Saturday, April 25, 2009

WEEKS 9-11 (Apr 10- Apr 21):

Week 9 was our last week of pre-service training. We had our last tests and interviews and said our last farewells. On the 14th we left for Kigali. The next day a total of 32 trainees, including myself, were officially sworn in as Peace Corps volunteers at the US ambassador’s house. Many people were there to congratulate us including some of our counterparts and returned PCV’s. National news reporters attended the event too and filmed and interviewed a couple of us. There is a picture on the Peace Corps website of our swear in. The next day we went to Lake Muhazi (north of Rwamagana) for a celebration. The lake is gorgeous and bigger than I thought. A couple people, including me, did some wake boarding. Unfortunately, at the end of my run I fell off but I let go of the rope a little too late. My life jacket brought me to the surface right away and I was nailed in the face by the wake board. It cut the bridge of my nose and my eyebrow. I had to get 2 stitches in my left eyebrow (the 7th time I have had stitches, all on my face) but my nose didn’t need stitches luckily. On the 18th, I departed to my site. Now the 2-year commitment begins. Kinyarwanda is coming along. People are impressed that we are learning Kinyarwanda because most people don’t put forth the effort to learn Kinyarwanda.
Every morning here at site it is very foggy and beautiful. Sometimes I am even lucky enough to hear the Muslim call to prayer.

Thursday, April 9, 2009

WEEKS 8-9 (Mar 30-Apr 9):

For several weeks, we prepared for our “practical activity”. For this assignment, we were supposed to identify a target group that we would eventually give a health presentation to in kinyarwanda. I gave a presentation about HIV/AIDS to a huge group of primary school children ranging in age from about 6-16. Doing the presentation in kinyarwanda was difficult and took a lot of preparation. Overall, it was a success. I gave a presentation about the transmission of HIV/AIDS and a colleague gave a presentation after mine concerning the myths about HIV/AIDS.
We held a party for our language and cross-cultural teachers and for our resource families. It will be sad to see everyone part but exciting to go to our sites and get started. Training ends Saturday the 11th. We will go to Kigali on Tuesday and on Wednesday the 15th we will be sworn in AS VOLUNTEERS!!! From Kigali we will go to our sites and begin our service. After the party for resource families my “mama” brought me to her neighbors wedding. It was very fun and more traditional of a wedding than the last one I attended.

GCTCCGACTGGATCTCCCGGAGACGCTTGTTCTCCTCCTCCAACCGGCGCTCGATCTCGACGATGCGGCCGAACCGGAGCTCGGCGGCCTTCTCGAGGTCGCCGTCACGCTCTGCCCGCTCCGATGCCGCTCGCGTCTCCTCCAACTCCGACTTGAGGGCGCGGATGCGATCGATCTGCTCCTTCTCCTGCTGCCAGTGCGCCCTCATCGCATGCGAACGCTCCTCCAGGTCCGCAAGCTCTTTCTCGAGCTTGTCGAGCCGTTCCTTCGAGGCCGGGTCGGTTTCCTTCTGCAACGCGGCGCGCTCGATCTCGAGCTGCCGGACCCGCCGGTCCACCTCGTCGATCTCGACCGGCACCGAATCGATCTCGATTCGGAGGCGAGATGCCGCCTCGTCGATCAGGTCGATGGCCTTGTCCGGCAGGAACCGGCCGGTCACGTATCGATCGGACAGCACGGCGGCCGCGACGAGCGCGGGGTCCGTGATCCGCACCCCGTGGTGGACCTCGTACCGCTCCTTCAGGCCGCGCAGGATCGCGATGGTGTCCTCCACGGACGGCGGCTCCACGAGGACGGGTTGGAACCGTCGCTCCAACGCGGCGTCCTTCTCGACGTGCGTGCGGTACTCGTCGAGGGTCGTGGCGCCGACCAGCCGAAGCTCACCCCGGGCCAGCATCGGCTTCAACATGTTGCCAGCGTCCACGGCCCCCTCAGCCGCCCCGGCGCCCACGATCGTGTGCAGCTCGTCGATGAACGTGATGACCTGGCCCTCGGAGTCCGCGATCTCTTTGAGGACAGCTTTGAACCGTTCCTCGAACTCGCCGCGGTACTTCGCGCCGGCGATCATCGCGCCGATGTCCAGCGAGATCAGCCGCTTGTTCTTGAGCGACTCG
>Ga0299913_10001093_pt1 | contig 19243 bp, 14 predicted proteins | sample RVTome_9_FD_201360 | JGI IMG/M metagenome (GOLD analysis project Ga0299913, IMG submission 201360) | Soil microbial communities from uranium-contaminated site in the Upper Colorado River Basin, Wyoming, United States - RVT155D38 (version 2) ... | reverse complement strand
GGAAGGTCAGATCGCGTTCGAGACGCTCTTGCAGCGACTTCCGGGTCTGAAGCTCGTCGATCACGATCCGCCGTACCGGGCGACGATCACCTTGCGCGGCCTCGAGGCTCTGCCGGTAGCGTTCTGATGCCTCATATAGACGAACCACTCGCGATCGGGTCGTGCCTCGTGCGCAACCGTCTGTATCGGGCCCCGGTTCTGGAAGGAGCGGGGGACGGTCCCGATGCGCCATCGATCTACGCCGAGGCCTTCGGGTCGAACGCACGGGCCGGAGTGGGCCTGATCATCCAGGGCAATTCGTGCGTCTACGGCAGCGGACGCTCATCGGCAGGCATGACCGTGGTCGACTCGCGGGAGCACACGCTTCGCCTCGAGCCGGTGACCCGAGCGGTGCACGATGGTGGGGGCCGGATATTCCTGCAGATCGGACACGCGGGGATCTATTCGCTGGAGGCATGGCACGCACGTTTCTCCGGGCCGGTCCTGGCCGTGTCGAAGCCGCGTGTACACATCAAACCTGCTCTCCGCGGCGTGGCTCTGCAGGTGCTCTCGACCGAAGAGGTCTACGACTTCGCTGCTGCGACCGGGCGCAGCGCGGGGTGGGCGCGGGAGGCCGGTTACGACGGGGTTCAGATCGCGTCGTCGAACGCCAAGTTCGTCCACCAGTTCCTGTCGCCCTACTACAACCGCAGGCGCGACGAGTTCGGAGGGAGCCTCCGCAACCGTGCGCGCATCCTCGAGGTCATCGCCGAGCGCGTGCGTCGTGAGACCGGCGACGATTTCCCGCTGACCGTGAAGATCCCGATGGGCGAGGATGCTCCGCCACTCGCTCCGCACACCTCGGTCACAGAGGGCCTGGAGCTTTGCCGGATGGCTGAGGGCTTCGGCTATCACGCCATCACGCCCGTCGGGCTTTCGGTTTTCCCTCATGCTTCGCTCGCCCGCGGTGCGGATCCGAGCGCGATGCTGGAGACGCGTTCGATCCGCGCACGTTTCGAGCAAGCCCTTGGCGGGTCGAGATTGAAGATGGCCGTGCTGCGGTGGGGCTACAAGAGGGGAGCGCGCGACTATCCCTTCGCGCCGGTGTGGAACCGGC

Genocide Memorial Week began on April 7th. On April 6th 1994, the president of Rwanda’s plane was shot down. On April 7th the mass slaughter was already in full swing. It is a national holiday here and is taken very seriously (as it ought to be). For the entire week, everything will close at noon and the public is expected to attend genocide conferences where guest speakers will give their testimonies etc… Movies concerning genocide will be shown everyday throughout the entire country. People will also visit their families and gravesites of their lost loved ones. It is a time for mourning, reconciliation and remembrance. On the 7th, we joined a silent parade through the streets to a memorial site (mass grave) nearby. It is strongly discouraged and stigmatized to not attend these events.

Wednesday, April 1, 2009

Kinyarwanda is VERY difficult

I thought that some of you might be interested in the language that I am learning. Here is a little bit of info on kinyarwanda.

1. Kinyarwanda is tonal meaning that the way you pronounce things or use inflection can change the meaning of the word entirely. For example, the word gusura can mean both to fart and to visit. The only difference is that if you prolong the second “u” it means to visit but if you say it fast, it is to fart.
2. There are 16 noun classes. Each class of nouns has a different plural form and just about everything in the sentence will change according to the noun. Which means that there are many ways to say the same word. For example, ni byiza (it’s good), ijoro ryiza (good night), uri mwiza (you are good looking).
3. In kinyarwanda, there tends to be new verbs for every behavior. For instance, in English we can “sprinkle” about anything. You can sprinkle spices, dust, water etc…
Well, in kinyarwanda there are completely different verbs for sprinkling spices versus salt etc…

Anyway, this is just a taste of its complexity. I hope it interests you because it just frustrates me!

Facts about Rwanda

1. Life expectancy at birth is 47.3 years. The life expectancy at birth in the US is 77.85 years.
2. Rwanda is the most densely populated country in Africa
3. 60% of Rwandese live below the poverty line
4. Rwanda is slightly smaller than Maryland at 26,338 sq km.
5. The HIV/AIDS prevalence rate is between 3% and 6%.
6. About 90% of Rwandese practice subsistence agriculture.

Cultural Notes #2

1. If you are invited for food or drinks it is expected that the person who invites the other will pay the bill.
2. In order to get married the man must offer the woman’s family a dowry. Many times it is a cow. It isn’t required by the government anymore but is traditional and widely practiced.
3. When buying something, it is expected that you bargain with the seller.
4. When greeting someone you haven’t seen in a while you greet in a similar manner as in many places in Europe. Instead of fake kisses on each cheek though, you hug them three times while asking them how they are.